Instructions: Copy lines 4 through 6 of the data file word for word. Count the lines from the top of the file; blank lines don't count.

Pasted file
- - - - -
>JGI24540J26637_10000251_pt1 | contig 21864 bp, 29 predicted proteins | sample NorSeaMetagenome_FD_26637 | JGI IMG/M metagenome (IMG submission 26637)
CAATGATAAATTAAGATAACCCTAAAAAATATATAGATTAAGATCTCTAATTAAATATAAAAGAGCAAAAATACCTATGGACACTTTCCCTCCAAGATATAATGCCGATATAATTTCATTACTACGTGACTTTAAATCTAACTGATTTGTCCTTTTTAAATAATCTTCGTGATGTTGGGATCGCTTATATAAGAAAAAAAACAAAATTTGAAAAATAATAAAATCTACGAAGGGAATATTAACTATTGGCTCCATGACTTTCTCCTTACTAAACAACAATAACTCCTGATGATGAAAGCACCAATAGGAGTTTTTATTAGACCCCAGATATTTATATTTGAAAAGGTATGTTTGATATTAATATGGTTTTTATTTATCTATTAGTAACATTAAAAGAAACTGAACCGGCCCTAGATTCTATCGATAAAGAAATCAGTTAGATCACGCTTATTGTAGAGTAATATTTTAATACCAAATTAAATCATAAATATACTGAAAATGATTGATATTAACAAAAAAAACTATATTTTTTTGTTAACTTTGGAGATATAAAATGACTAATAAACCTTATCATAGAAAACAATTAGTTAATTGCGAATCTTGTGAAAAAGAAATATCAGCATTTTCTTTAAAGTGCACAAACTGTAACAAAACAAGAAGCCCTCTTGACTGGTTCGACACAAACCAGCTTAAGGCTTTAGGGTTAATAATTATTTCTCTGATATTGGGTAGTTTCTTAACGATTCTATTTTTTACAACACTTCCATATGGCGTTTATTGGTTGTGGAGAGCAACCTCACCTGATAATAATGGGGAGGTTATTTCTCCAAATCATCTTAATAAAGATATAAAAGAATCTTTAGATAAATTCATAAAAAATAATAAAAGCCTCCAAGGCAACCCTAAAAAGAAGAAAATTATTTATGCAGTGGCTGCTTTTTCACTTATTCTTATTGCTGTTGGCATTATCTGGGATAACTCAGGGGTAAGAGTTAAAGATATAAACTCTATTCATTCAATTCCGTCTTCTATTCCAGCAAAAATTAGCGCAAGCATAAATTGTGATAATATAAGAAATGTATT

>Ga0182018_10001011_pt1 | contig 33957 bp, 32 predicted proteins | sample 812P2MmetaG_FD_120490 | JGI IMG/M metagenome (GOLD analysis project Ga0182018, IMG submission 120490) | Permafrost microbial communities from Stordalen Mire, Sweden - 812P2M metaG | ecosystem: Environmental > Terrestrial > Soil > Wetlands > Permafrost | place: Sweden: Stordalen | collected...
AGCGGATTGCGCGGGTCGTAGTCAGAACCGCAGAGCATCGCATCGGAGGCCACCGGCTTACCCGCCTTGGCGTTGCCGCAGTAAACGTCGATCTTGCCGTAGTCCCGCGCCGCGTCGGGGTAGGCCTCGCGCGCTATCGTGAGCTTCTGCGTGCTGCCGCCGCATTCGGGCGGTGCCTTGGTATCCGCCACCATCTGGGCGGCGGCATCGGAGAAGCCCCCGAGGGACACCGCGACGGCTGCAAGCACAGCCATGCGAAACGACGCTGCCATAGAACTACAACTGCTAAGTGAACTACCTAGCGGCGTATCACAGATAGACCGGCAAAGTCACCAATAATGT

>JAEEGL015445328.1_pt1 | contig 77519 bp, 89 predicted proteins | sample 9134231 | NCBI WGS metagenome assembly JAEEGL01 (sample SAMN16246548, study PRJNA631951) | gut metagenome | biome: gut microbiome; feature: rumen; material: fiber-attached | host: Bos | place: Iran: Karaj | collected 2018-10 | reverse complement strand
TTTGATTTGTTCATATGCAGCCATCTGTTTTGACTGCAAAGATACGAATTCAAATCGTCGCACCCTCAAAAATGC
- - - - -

AGCGGATTGCGCGGGTCGTAGTCAGAACCGCAGAGCATCGCATCGGAGGCCACCGGCTTACCCGCCTTGGCGTTGCCGCAGTAAACGTCGATCTTGCCGTAGTCCCGCGCCGCGTCGGGGTAGGCCTCGCGCGCTATCGTGAGCTTCTGCGTGCTGCCGCCGCATTCGGGCGGTGCCTTGGTATCCGCCACCATCTGGGCGGCGGCATCGGAGAAGCCCCCGAGGGACACCGCGACGGCTGCAAGCACAGCCATGCGAAACGACGCTGCCATAGAACTACAACTGCTAAGTGAACTACCTAGCGGCGTATCACAGATAGACCGGCAAAGTCACCAATAATGT

>JAEEGL015445328.1_pt1 | contig 77519 bp, 89 predicted proteins | sample 9134231 | NCBI WGS metagenome assembly JAEEGL01 (sample SAMN16246548, study PRJNA631951) | gut metagenome | biome: gut microbiome; feature: rumen; material: fiber-attached | host: Bos | place: Iran: Karaj | collected 2018-10 | reverse complement strand
TTTGATTTGTTCATATGCAGCCATCTGTTTTGACTGCAAAGATACGAATTCAAATCGTCGCACCCTCAAAAATGC